}
  }
}

The reason why pushing down the $*=1 mask preserves correct semantics is because simple mask 1 is equivalent to the complex mask: { “$*”: 1 }.

It means that the following masks are equivalent:

{
  "a": 1
}

and

{
  "a": {
    "$*": 1
  }
}

Mask composition properties

Mask composition is commutative. It means that it doesn’t matter in which order masks are composed. However, application of masks, which are or were built using positive masks, on the object is not associative operation. Consider the following example:

mask1:

{
  "a": 1
}

mask2:

{
  "b": 1
}

input object:

{
  "a": "value1",
  "b": "value2"
}

If we first compose masks and apply mask obtained from composition on input object the result will contain both fields “a” and “b”. However, if we first apply mask1 on input object and then apply mask2 on the result, then final result will be empty object.

REST API

REST API uses syntax similar to LinkedIn public REST API extended with concept of negative masks. The need for concept of negative mask is required to accommodate the following scenario.

Let’s assume that User Profile contains a field “emails” which contains mailbox contents in it. Client might want to request User Profile data (without knowing exactly which fields are available) but definitely without “emails” field, which might be huge. The notion of not needing to know which fields are available allows backward compatible evolution of data model without modification of all clients. This use case might appear in mid-tier, where service retrieves objects, do calculations/modify them and return to requesters. It would be beneficial if mid-tier services were oblivious (to some extent) to data model evolution.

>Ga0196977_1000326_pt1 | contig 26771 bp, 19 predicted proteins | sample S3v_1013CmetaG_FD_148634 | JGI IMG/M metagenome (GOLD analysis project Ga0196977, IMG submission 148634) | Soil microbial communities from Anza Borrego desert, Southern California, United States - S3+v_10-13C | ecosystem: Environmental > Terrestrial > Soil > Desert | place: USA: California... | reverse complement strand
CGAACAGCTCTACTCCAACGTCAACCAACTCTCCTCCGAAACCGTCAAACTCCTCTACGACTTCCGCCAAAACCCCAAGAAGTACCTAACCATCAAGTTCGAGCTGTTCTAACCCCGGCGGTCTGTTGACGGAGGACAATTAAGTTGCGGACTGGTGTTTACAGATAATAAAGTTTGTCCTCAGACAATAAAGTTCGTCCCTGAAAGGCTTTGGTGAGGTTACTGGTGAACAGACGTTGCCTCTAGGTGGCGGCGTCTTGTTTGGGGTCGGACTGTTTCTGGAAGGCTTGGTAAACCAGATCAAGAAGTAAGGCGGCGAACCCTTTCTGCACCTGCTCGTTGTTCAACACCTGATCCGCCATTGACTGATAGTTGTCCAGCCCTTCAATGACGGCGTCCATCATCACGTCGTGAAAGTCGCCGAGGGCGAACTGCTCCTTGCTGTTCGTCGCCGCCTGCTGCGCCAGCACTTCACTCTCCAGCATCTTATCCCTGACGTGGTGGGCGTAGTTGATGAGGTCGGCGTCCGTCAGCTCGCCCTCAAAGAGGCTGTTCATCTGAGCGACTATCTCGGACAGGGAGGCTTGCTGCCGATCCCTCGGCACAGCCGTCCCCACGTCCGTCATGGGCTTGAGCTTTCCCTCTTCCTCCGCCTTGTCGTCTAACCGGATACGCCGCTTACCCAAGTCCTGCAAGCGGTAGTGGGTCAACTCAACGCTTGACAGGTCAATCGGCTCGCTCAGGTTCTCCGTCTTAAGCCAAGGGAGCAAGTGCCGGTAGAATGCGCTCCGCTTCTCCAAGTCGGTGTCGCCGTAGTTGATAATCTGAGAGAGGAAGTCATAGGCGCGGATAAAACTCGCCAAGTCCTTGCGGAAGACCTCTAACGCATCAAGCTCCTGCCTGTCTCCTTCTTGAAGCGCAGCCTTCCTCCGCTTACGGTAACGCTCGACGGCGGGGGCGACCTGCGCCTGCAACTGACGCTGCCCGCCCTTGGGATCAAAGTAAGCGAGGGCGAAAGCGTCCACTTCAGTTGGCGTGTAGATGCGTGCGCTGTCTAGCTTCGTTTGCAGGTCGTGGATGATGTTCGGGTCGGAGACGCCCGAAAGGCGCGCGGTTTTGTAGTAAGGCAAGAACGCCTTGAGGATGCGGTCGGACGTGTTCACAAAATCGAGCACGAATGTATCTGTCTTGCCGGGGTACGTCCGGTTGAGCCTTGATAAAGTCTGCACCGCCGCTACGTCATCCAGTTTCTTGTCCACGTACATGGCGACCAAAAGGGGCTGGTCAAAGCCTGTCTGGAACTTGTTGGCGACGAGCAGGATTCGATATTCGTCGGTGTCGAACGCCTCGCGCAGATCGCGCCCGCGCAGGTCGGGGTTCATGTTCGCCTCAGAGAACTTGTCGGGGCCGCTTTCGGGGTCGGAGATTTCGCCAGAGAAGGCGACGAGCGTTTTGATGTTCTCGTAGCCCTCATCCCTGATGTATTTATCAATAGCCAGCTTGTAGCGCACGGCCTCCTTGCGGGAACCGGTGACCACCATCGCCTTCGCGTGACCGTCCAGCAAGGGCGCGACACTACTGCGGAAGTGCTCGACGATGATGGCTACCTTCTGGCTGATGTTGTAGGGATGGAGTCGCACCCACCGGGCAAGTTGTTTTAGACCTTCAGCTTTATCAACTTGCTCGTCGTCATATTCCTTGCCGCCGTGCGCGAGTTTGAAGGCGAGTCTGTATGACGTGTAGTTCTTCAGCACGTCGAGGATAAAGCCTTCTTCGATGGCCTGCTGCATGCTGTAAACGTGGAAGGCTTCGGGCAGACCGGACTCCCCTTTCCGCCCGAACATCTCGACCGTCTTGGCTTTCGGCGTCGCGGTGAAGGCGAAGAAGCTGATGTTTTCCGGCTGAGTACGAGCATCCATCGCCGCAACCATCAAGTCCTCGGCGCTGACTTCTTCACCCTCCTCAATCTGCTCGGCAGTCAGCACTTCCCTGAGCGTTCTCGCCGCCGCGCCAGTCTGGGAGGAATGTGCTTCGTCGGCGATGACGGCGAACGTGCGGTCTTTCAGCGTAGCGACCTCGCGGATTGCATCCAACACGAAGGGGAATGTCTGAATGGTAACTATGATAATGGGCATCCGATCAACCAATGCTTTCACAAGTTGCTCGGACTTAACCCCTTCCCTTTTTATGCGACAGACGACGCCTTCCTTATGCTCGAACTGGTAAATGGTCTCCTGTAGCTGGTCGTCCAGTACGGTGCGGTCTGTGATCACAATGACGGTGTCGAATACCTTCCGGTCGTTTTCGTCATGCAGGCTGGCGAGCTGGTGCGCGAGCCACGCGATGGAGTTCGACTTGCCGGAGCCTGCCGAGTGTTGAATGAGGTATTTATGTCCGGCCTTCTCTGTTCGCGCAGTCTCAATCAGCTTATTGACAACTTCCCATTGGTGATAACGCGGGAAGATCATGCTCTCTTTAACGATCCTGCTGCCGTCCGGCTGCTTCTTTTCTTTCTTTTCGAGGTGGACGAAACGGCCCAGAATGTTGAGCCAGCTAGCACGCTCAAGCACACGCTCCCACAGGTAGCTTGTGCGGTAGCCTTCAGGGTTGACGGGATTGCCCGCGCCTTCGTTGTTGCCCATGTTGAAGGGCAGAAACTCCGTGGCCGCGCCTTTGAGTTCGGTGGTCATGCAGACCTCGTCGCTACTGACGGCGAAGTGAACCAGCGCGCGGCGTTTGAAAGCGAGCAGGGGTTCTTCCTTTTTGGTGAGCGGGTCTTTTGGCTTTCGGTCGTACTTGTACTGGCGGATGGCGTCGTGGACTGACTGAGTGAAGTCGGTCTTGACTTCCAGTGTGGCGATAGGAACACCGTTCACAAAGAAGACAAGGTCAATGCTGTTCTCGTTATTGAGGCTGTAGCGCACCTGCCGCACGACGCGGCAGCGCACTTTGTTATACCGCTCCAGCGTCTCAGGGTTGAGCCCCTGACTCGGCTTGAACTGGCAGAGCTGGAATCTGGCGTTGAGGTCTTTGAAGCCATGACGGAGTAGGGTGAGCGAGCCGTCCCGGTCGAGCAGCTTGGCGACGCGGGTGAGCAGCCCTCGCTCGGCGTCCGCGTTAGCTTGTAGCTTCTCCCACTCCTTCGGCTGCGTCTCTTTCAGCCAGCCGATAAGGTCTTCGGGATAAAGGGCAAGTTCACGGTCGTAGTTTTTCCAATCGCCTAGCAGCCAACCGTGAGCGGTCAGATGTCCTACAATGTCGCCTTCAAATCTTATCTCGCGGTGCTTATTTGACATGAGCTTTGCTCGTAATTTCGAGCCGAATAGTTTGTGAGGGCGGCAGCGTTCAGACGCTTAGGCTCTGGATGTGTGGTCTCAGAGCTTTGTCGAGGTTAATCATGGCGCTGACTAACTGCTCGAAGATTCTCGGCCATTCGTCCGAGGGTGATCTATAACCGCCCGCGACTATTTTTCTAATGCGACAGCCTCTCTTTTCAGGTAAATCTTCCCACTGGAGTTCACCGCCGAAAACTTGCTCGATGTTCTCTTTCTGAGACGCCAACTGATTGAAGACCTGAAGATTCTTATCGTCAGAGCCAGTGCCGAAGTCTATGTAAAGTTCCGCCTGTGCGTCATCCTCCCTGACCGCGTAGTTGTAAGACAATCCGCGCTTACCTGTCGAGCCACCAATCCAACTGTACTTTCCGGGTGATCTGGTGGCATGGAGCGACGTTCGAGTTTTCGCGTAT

The reasons for choosing LinkedIn public API syntax in REST API, instead of encoding JSON are the following:

  • It is concise, so filters can be written by hand when needed (for example, during development and testing).
  • It is familiar to LinkedIn public API users.
  • It is expressive.

Internally, filter expressions and JSON filter expressions will be parsed into the same data structure. This will allow composition of filters (for example, security policies). REST API will not be fully compatible with original LinkeIn public API syntax.

Proposed syntax will be used only in REST interface. Composition of simple masks can generate complicated masks. Pegasus will automatically generate correct expression and will be able to parse it. The only time, when developer will deal with projections syntax is during experimenting, debugging and so on.

For example, the following JSON positive mask:

{
  "person": {
    "firstname": 1,
    "lastname": 1
  }
}

would translate to the following expression:

:(person:(firstname,lastname))

Projections are passed as a value of ‘fields’ request parameter in URL e.g.

http://host:port/context/resource/id?fields=person:(firstname,lastname)

Please note that, as mentioned above, negative projections should not be used.

Array

The syntax for array representation is the following:

"array_field": {
"$start": 10,
"$count": 15,
"$*": {
  "field1": 1,
  "field2": 1
  }
}

will be represented as:

array_field:($*:(field1,field2),$start=10,$count=15)

Map

The syntax for map representation follows similarity between Object and Map data structure. The syntax is the following, for mask on map:

 "map_field": {
    "$*": {
      "field1": 1
    },
    "key1": {
      "field2": 1
    },
    "key2": {
      "field3": 1
    }
  }
}

will be represented as:

map_field:($*:(field1),key1:(field2),key2:(field3))

Client API

Java client should use helper classes in:

com.linkedin.data.transform.filter.request

to build and manipulate projections.